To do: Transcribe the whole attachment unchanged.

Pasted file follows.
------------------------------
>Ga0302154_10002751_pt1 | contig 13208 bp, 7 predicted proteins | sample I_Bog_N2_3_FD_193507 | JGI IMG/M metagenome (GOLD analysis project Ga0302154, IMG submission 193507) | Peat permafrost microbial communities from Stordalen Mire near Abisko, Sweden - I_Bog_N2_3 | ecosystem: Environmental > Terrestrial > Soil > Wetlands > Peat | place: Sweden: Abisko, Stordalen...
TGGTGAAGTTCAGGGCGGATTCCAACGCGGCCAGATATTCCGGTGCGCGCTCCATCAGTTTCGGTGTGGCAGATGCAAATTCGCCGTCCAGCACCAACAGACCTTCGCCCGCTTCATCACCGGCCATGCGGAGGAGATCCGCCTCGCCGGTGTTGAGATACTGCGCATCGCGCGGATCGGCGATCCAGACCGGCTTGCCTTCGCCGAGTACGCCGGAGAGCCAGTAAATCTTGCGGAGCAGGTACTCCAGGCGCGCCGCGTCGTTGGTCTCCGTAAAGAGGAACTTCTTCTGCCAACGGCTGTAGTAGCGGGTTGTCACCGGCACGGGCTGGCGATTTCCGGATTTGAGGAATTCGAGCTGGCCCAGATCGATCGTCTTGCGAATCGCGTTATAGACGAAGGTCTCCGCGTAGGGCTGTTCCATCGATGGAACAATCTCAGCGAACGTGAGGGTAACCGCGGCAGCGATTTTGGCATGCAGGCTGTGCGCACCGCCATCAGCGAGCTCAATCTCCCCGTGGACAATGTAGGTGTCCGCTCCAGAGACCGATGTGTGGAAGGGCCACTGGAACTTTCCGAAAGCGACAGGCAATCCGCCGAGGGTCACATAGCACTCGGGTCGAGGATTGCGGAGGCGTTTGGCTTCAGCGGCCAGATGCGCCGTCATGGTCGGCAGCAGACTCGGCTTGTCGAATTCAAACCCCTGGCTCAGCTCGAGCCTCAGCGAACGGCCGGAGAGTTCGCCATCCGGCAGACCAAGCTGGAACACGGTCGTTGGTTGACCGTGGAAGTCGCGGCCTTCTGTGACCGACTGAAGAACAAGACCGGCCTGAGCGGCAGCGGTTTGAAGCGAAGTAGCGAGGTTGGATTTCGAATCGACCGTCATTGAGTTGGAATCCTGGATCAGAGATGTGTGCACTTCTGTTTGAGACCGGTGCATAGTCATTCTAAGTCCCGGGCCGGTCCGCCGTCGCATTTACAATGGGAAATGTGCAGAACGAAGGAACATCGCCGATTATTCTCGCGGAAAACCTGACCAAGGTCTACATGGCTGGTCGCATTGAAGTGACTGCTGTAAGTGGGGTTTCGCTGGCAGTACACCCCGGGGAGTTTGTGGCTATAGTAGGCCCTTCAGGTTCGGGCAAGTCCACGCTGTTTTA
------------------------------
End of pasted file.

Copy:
>Ga0302154_10002751_pt1 | contig 13208 bp, 7 predicted proteins | sample I_Bog_N2_3_FD_193507 | JGI IMG/M metagenome (GOLD analysis project Ga0302154, IMG submission 193507) | Peat permafrost microbial communities from Stordalen Mire near Abisko, Sweden - I_Bog_N2_3 | ecosystem: Environmental > Terrestrial > Soil > Wetlands > Peat | place: Sweden: Abisko, Stordalen...
TGGTGAAGTTCAGGGCGGATTCCAACGCGGCCAGATATTCCGGTGCGCGCTCCATCAGTTTCGGTGTGGCAGATGCAAATTCGCCGTCCAGCACCAACAGACCTTCGCCCGCTTCATCACCGGCCATGCGGAGGAGATCCGCCTCGCCGGTGTTGAGATACTGCGCATCGCGCGGATCGGCGATCCAGACCGGCTTGCCTTCGCCGAGTACGCCGGAGAGCCAGTAAATCTTGCGGAGCAGGTACTCCAGGCGCGCCGCGTCGTTGGTCTCCGTAAAGAGGAACTTCTTCTGCCAACGGCTGTAGTAGCGGGTTGTCACCGGCACGGGCTGGCGATTTCCGGATTTGAGGAATTCGAGCTGGCCCAGATCGATCGTCTTGCGAATCGCGTTATAGACGAAGGTCTCCGCGTAGGGCTGTTCCATCGATGGAACAATCTCAGCGAACGTGAGGGTAACCGCGGCAGCGATTTTGGCATGCAGGCTGTGCGCACCGCCATCAGCGAGCTCAATCTCCCCGTGGACAATGTAGGTGTCCGCTCCAGAGACCGATGTGTGGAAGGGCCACTGGAACTTTCCGAAAGCGACAGGCAATCCGCCGAGGGTCACATAGCACTCGGGTCGAGGATTGCGGAGGCGTTTGGCTTCAGCGGCCAGATGCGCCGTCATGGTCGGCAGCAGACTCGGCTTGTCGAATTCAAACCCCTGGCTCAGCTCGAGCCTCAGCGAACGGCCGGAGAGTTCGCCATCCGGCAGACCAAGCTGGAACACGGTCGTTGGTTGACCGTGGAAGTCGCGGCCTTCTGTGACCGACTGAAGAACAAGACCGGCCTGAGCGGCAGCGGTTTGAAGCGAAGTAGCGAGGTTGGATTTCGAATCGACCGTCATTGAGTTGGAATCCTGGATCAGAGATGTGTGCACTTCTGTTTGAGACCGGTGCATAGTCATTCTAAGTCCCGGGCCGGTCCGCCGTCGCATTTACAATGGGAAATGTGCAGAACGAAGGAACATCGCCGATTATTCTCGCGGAAAACCTGACCAAGGTCTACATGGCTGGTCGCATTGAAGTGACTGCTGTAAGTGGGGTTTCGCTGGCAGTACACCCCGGGGAGTTTGTGGCTATAGTAGGCCCTTCAGGTTCGGGCAAGTCCACGCTGTTTTA